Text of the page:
Proponents of this sort of disclosure throw the word "transparency" around a fair bit, and in general I'm in favor of transparency (possible exceptions being clothing and curtains). Those of us associated with analytics are unlikely to argue against the provision of data (and, hopefully, some statistical analysis of it). Anyone who has used or taught decision analysis knows that, under typical assumptions, the expected value of imperfect information is nonnegative. In other words, it can't hurt to know. Those "typical assumptions", while mathematically mild, are important, and include the following:
- we have some ability to assess the general accuracy (or inaccuracy) of the information; and
- we make rational use of it.
The second issue -- can we make rational use of the information (and will we) -- is one reason doctors are not always supportive of genetic testing and sometimes even follow-up tests for marginal positive results. Will information that the patient's risk of some relatively unlikely or slowly progressing condition unduly depress the patient, cause the patient to embark on expensive, invasive and/or risky tests or procedures, or otherwise push the patient to do something that might not be entirely reasonable?
So my first reaction to the notion of making information available to potential college students about career prospects (placement rates, starting salaries, salaries five years out etc.) as they relate to the nature and source of the college degree is positive: more information is better. My second reaction is that it needs to be information, not just data, meaning that someone reliable (knows analytics) and trustworthy (not out to recruit students) needs to process the data and translate it into actionable knowledge. Moreover, it needs to be communicated to prospective students in a way that lets them understand both the implications and the limitations of the information. So we need statisticians or analytics professionals involved, and we need communications professionals involved.
I'll end with a few specific comments:
- As Laura mentions, the analysis should at minimum provide ranges and not just averages. Those of us with analytics training are only too aware of the Flaw of Averages.
- Salaries are one way to look at the value of a degree. Break-even analysis (the time required to earn enough to pay off the cost of the degree, include lost earnings for the time spent in college) is another, but it is trickier to compute.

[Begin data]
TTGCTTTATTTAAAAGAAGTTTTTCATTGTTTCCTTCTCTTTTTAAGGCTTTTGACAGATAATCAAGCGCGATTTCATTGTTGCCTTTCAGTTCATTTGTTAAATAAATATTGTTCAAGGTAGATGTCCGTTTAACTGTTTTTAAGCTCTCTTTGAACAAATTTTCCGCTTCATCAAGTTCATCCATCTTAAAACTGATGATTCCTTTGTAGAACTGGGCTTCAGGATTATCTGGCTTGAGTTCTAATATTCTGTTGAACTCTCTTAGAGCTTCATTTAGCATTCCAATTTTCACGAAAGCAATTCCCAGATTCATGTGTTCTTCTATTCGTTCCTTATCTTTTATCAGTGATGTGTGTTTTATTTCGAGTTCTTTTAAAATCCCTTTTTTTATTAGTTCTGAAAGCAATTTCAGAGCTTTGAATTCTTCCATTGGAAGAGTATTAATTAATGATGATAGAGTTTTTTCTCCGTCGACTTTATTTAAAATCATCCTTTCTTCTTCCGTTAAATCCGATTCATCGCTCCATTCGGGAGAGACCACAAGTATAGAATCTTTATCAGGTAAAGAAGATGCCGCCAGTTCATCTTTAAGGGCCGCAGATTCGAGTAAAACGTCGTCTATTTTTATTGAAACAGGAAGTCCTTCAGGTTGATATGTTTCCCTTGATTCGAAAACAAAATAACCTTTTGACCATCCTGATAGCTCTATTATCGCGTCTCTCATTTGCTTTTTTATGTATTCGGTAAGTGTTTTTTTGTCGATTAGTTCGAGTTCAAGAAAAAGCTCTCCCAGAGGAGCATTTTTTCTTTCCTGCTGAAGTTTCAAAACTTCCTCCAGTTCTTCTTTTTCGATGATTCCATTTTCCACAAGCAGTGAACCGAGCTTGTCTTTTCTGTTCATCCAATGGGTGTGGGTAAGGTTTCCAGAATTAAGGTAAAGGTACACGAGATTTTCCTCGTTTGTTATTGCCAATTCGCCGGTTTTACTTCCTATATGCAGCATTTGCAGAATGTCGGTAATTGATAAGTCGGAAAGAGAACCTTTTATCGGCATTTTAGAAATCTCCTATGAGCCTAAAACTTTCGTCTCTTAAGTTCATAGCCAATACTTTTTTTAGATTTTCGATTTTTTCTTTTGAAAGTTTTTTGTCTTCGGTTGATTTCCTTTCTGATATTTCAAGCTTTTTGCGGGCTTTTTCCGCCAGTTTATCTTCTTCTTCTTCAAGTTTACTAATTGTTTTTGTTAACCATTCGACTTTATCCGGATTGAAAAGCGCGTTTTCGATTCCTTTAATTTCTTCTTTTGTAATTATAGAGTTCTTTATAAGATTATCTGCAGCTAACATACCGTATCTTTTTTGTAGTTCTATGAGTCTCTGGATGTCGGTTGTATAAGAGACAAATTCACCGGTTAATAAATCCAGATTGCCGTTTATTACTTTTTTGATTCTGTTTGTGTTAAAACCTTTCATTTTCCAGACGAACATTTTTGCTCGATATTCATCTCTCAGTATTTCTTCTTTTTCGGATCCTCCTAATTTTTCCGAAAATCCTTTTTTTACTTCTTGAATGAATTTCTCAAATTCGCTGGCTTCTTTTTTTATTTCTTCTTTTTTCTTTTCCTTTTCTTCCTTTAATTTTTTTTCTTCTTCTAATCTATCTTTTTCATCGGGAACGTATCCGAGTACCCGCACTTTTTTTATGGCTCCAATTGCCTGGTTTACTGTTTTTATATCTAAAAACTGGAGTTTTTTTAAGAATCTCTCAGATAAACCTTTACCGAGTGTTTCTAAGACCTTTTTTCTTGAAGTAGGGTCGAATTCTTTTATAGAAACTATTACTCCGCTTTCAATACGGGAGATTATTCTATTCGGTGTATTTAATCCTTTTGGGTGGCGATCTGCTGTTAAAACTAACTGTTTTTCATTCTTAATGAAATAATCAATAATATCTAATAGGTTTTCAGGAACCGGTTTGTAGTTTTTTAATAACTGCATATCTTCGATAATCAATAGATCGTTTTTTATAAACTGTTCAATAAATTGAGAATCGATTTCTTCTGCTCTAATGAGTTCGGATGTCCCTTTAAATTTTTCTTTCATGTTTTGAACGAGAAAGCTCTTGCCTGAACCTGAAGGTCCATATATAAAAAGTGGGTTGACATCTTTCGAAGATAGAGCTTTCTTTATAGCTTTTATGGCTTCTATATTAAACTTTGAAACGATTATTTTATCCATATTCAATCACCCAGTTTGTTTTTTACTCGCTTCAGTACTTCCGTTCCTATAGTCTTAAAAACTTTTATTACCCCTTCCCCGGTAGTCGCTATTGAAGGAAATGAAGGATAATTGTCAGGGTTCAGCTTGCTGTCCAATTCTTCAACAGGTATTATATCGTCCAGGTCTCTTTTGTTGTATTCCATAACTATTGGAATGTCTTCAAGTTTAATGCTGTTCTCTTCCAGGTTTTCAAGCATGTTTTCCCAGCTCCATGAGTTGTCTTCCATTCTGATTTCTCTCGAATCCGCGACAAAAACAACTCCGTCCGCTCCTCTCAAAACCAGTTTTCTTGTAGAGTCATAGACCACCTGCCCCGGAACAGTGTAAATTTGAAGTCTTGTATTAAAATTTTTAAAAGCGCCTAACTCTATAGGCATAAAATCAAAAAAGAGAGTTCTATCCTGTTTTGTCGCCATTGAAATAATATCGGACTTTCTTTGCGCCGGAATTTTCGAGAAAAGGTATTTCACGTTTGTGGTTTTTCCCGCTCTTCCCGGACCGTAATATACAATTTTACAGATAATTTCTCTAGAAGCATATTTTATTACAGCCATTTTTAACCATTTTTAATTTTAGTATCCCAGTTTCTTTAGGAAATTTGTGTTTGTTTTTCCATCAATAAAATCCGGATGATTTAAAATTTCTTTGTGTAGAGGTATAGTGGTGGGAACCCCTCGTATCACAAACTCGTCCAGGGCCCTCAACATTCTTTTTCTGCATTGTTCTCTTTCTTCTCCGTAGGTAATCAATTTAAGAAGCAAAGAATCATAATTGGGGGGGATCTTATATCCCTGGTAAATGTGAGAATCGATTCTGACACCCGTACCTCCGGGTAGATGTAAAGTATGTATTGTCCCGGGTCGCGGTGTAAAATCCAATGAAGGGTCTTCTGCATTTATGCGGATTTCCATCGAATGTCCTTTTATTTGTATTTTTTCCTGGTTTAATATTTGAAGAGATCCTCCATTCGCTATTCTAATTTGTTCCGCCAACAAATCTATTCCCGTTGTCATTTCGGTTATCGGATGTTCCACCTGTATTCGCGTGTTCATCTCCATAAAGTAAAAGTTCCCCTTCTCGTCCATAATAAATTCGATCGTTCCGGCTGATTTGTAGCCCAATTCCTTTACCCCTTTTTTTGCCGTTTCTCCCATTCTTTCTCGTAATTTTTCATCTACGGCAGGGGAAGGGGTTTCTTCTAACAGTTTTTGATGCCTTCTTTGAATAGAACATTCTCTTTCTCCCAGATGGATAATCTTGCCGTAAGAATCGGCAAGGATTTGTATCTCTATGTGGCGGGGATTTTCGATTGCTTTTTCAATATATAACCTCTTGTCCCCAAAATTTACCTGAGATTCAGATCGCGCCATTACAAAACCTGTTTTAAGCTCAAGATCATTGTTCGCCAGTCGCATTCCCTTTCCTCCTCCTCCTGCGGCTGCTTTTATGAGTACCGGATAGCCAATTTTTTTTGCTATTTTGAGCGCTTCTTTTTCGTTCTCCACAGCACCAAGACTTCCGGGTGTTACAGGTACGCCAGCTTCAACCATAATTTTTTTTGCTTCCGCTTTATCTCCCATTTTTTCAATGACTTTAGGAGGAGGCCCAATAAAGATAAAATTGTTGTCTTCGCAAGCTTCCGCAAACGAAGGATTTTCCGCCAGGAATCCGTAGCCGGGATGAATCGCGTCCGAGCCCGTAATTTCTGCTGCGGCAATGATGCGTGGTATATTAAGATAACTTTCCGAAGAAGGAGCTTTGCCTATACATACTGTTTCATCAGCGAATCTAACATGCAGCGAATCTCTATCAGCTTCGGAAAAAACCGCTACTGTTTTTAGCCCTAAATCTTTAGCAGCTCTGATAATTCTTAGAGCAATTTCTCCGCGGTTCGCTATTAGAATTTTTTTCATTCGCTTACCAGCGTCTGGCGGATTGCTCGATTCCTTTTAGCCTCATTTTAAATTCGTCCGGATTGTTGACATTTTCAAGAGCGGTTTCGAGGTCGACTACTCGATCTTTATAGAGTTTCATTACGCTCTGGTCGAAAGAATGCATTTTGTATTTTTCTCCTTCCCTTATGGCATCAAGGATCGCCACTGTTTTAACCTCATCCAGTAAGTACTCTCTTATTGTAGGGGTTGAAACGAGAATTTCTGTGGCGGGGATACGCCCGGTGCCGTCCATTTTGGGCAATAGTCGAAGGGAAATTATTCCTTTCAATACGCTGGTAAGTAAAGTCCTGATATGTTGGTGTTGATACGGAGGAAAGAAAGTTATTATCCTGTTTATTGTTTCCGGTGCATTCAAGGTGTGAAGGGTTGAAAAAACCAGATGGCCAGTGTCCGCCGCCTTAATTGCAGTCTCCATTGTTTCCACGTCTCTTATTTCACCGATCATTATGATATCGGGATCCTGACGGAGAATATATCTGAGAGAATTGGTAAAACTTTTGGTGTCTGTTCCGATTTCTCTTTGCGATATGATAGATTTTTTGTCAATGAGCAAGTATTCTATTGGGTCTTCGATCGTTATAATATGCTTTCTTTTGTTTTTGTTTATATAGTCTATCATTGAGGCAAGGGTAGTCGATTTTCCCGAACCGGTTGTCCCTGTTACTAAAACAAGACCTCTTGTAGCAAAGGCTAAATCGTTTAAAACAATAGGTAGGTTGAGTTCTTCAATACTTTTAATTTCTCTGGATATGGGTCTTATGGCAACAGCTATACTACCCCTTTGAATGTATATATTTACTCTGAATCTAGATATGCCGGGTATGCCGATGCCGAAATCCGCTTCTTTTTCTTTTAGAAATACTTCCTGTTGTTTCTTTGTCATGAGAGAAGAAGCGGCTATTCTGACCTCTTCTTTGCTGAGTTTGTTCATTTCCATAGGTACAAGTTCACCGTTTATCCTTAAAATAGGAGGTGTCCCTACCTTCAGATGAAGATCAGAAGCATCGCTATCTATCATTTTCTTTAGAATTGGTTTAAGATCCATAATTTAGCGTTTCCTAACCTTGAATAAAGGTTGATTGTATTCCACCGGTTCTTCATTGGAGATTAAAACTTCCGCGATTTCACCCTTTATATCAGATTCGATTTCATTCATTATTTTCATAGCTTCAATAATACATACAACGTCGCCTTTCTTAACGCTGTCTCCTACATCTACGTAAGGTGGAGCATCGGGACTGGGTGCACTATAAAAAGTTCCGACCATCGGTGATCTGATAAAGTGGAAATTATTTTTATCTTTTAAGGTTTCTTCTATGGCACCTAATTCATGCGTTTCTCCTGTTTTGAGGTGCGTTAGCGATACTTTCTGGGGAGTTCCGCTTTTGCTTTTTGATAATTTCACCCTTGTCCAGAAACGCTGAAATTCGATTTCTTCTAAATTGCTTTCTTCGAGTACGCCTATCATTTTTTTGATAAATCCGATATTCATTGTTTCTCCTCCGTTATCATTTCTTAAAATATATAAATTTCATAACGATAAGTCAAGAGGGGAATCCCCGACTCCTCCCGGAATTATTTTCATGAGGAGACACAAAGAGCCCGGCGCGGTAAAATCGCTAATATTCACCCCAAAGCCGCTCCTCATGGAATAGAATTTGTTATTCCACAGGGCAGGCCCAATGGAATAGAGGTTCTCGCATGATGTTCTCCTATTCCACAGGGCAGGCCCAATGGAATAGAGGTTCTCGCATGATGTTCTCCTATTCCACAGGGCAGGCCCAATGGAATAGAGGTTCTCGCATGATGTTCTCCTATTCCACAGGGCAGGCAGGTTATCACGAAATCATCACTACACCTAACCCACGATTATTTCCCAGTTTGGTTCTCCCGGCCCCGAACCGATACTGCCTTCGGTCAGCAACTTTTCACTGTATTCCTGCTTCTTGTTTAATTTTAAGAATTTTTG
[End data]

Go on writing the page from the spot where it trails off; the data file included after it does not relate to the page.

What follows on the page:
- Some nontrivial statistical modeling may be required to account for various factors other than school and major that might influence earning power. For example, some schools have an explicit pre-med major, while at some schools pre-med students major in chemistry, biology or biochemistry, and at some schools they major in something unrelated. When I was an undergraduate, the student living next door to me was a pre-med who majored in English. If that were true across the board (and I have no idea if it was, but at minimum it was not an anomaly), then our English majors probably out-earned English majors at schools with explicit pre-med majors.
- There is more to a career than salary, and that needs to be conveyed to consumers of this information. Before the markets tanked in '07-'08, finance majors hired by Wall Street trading firms enjoyed rather high salaries (higher than what finance majors earned in corporate finance positions, and certainly higher than many other majors). They also "enjoyed" a high cost of living, ungodly work hours and high stress. My impression is that aggressive personalities tended to fare better than less aggressive ones. So that high salary figure for finance majors at schools that fed the Wall Street mill needed to be tempered by an understanding of those other factors.
- Laura mentions the effect of time. Widespread dissemination of salary data might lead to gluts in the better-paying fields, driving down salaries in those fields. At the same time, demographic, economic or technological trends might augur for higher salaries down the road in fields that recently have not paid that well. (I'd mention gerontology, but someone might read something personal into it.)
- There are risk factors involved in the decision to attend college, the choice of the college to attend, and the choice of major. Major A might pay more after graduation than major B, but if majoring in A makes it likely you will fail to graduate and B is safer (given your particular skill set and inclinations), maybe B is really the better deal.